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How to give Blood

Updated on July 18, 2012

How to be a Blood Donor

Every few weeks a truck pulls up in the car park of my local supermarket and sets up stall for the day, the truck pulls a trailer on a continuous circuit around Scotland collecting human blood donations for Scottish Hospitals.

In Scotland, there is no reward or payment for donating blood except the satisfaction that your donation could be used to save someone's life.

For many people the thought of giving blood fills them with the same fear that they feel when they go to a dentist, but giving blood is actually a lot easier and more relaxing than a visit to the dentist and there are no scary drilling noises.

A few years ago I donated my first pint of blood, it was a lot easier than I expected it would be and I have been a regular donor ever since.

Mobile Blood Donor Truck

The Mobile Blood Bank, tours the country collecting donations.
The Mobile Blood Bank, tours the country collecting donations. | Source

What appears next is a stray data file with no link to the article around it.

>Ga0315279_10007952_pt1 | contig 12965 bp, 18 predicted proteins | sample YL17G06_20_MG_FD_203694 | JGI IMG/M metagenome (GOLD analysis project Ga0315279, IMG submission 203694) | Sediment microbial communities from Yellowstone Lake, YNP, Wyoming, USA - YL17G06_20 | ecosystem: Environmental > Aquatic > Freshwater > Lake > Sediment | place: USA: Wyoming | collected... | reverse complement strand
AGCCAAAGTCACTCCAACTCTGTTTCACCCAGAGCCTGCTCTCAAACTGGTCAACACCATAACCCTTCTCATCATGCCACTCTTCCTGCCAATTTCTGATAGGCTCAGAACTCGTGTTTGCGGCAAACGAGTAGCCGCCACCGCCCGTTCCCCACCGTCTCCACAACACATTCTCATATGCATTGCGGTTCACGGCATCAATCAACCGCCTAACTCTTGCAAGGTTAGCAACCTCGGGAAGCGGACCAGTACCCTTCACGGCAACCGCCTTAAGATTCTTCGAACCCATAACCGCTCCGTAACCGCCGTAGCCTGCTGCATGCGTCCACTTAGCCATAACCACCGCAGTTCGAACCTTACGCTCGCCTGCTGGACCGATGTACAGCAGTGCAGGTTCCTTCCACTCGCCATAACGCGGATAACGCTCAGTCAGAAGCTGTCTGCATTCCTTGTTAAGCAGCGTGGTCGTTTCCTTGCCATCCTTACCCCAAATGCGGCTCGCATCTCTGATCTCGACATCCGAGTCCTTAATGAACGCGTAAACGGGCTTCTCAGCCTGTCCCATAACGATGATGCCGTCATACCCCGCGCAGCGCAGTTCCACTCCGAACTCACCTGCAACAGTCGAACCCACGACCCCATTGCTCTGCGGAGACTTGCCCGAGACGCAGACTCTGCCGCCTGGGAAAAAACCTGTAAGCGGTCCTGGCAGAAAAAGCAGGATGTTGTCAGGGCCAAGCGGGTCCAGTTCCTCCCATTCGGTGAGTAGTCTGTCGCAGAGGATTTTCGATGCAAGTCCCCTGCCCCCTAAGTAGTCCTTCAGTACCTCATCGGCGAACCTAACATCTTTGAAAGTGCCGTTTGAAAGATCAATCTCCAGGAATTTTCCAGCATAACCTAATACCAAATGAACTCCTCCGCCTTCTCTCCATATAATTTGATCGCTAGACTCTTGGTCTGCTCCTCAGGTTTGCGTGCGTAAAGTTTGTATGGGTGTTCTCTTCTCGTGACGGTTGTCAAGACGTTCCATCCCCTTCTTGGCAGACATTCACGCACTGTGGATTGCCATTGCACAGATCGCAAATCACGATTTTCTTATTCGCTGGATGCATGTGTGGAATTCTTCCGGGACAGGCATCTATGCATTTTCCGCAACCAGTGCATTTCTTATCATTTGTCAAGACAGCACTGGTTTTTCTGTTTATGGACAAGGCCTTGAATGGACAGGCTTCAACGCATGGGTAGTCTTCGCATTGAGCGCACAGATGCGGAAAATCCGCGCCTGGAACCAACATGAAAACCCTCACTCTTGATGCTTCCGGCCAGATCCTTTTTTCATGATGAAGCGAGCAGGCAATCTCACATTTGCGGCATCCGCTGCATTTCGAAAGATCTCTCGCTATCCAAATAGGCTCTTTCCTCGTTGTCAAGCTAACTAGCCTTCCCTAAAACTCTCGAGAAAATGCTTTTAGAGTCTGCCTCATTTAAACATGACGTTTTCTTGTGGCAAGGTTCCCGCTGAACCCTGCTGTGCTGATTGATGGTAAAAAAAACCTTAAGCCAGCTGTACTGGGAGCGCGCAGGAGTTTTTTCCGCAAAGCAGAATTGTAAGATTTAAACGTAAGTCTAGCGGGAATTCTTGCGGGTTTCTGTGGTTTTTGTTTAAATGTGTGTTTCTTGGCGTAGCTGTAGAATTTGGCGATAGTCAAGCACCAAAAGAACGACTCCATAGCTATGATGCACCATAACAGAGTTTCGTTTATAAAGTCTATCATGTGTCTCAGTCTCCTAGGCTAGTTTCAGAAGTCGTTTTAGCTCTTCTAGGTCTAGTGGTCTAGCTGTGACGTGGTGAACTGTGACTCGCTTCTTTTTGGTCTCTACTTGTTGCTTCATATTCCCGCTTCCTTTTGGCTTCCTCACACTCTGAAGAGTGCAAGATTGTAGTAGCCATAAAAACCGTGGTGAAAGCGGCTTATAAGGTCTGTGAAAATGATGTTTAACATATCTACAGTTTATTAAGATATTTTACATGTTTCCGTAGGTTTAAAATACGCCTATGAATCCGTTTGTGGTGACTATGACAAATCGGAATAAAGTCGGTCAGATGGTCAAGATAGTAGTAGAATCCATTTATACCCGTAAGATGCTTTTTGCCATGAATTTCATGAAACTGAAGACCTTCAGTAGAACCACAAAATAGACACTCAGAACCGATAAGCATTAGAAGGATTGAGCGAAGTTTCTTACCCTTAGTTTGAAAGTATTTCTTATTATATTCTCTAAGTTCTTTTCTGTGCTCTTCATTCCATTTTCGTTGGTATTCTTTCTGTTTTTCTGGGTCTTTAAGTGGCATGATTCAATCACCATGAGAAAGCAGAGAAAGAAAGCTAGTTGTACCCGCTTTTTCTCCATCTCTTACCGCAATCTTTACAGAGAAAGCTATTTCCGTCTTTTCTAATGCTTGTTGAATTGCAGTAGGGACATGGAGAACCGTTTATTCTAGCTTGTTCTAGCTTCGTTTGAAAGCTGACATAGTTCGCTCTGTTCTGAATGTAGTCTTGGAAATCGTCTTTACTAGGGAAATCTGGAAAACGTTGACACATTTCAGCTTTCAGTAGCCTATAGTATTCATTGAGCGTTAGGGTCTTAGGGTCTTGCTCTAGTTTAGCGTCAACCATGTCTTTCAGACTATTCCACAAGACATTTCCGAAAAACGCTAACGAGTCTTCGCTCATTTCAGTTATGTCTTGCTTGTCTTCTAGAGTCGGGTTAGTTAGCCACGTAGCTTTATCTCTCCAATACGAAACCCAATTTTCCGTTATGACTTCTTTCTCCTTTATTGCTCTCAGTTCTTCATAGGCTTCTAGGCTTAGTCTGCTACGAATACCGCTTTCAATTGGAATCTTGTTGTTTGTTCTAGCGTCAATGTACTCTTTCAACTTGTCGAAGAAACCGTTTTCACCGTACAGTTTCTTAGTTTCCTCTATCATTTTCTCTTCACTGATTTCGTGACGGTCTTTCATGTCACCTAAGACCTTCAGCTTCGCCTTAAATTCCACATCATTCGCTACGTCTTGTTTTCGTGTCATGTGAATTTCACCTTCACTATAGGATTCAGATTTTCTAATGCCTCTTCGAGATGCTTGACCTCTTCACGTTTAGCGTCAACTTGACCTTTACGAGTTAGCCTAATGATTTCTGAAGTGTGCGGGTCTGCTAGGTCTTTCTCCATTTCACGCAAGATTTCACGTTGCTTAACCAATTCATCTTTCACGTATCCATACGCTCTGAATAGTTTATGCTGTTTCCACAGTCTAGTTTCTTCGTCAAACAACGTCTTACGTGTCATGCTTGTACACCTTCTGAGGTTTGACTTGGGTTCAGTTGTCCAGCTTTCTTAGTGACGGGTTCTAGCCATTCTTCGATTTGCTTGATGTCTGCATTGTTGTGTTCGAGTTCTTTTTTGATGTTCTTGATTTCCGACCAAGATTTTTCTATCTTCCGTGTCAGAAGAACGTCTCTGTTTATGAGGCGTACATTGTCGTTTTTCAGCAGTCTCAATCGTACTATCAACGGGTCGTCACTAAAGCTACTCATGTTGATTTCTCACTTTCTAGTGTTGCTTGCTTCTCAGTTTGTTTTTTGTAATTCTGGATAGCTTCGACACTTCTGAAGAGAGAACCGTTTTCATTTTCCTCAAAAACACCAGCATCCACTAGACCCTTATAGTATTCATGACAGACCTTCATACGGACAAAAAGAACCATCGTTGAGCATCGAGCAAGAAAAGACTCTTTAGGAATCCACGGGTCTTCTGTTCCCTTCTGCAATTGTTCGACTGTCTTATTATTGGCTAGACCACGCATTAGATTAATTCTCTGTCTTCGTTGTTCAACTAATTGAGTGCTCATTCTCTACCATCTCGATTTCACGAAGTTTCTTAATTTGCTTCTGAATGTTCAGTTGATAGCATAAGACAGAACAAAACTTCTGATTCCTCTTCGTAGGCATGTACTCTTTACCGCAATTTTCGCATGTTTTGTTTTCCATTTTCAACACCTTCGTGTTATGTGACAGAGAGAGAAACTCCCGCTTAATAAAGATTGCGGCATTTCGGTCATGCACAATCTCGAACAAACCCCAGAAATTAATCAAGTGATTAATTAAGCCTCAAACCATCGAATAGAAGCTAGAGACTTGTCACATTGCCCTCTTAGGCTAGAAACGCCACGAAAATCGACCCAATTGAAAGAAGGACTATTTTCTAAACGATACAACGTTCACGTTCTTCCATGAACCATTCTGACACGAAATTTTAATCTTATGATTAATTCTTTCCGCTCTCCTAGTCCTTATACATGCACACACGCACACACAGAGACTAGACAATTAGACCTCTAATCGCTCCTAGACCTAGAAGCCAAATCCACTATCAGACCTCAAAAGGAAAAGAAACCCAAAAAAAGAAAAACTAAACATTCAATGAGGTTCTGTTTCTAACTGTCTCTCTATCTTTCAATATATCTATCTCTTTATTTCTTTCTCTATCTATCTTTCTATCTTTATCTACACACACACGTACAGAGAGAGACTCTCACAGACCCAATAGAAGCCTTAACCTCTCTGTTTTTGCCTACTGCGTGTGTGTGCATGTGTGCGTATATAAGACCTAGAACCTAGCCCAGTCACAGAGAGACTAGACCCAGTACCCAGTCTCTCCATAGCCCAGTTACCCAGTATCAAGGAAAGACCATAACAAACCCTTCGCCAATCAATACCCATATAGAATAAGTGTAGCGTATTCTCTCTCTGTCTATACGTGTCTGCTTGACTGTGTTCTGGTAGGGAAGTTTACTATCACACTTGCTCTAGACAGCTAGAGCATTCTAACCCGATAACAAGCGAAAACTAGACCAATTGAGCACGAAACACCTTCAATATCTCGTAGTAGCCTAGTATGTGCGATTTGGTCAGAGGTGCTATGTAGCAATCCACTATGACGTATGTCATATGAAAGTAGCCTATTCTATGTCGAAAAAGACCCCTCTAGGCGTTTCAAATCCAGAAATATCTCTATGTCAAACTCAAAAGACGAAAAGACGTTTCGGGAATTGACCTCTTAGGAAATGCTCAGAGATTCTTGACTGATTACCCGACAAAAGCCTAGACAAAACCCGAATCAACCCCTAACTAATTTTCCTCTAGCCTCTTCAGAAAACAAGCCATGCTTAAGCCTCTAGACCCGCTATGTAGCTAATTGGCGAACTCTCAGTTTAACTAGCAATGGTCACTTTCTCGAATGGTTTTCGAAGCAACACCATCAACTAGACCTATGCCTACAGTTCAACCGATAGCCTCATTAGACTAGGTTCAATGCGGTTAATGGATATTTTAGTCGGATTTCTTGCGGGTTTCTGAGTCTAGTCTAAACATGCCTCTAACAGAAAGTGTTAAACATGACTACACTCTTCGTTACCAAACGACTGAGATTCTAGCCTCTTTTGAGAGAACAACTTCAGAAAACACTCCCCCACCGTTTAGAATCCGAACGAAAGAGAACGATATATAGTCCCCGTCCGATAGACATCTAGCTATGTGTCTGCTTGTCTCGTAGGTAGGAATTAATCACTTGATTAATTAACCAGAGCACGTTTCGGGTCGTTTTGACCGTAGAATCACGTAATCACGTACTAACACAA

The First Time Giving Blood

When you give blood for the first time, you will be given some information leaflets and a questionnaire to fill out. The duty doctor or nurse will then ask you a few personal medical questions before asking for a small sample of your blood to test.

To take the sample the nurse will prick your fingertip with a small pin squeeze a drop of blood into a test tube with a liquid in it.

This is to test your haemoglobin levels to ensure that if they take your blood it will not make you anaemic.

If the test does not go in your favor, giving a negative result, the nurse or doctor will advise you to visit your doctor; this is nothing to worry too much about because nine out of ten times a negative result is a sign that there is a lack of iron in your blood.

Once your iron levels are back to normal there is nothing stopping you from donating blood.

A positive result means that you have the all clear and can give blood.

Giving Blood is Painless

The Blood flows through the tube into a bag that holds up to a pint of blood.
The Blood flows through the tube into a bag that holds up to a pint of blood. | Source

Blood Donation Processes : Drawing Blood for Blood Donations

What Does Giving Blood Feel Like

Giving Blood is painless, you get to lie back on a comfortable reclined chair, the nurse will find a vein just below the elbow and insert a needle into it, and it just feels like a normal injection.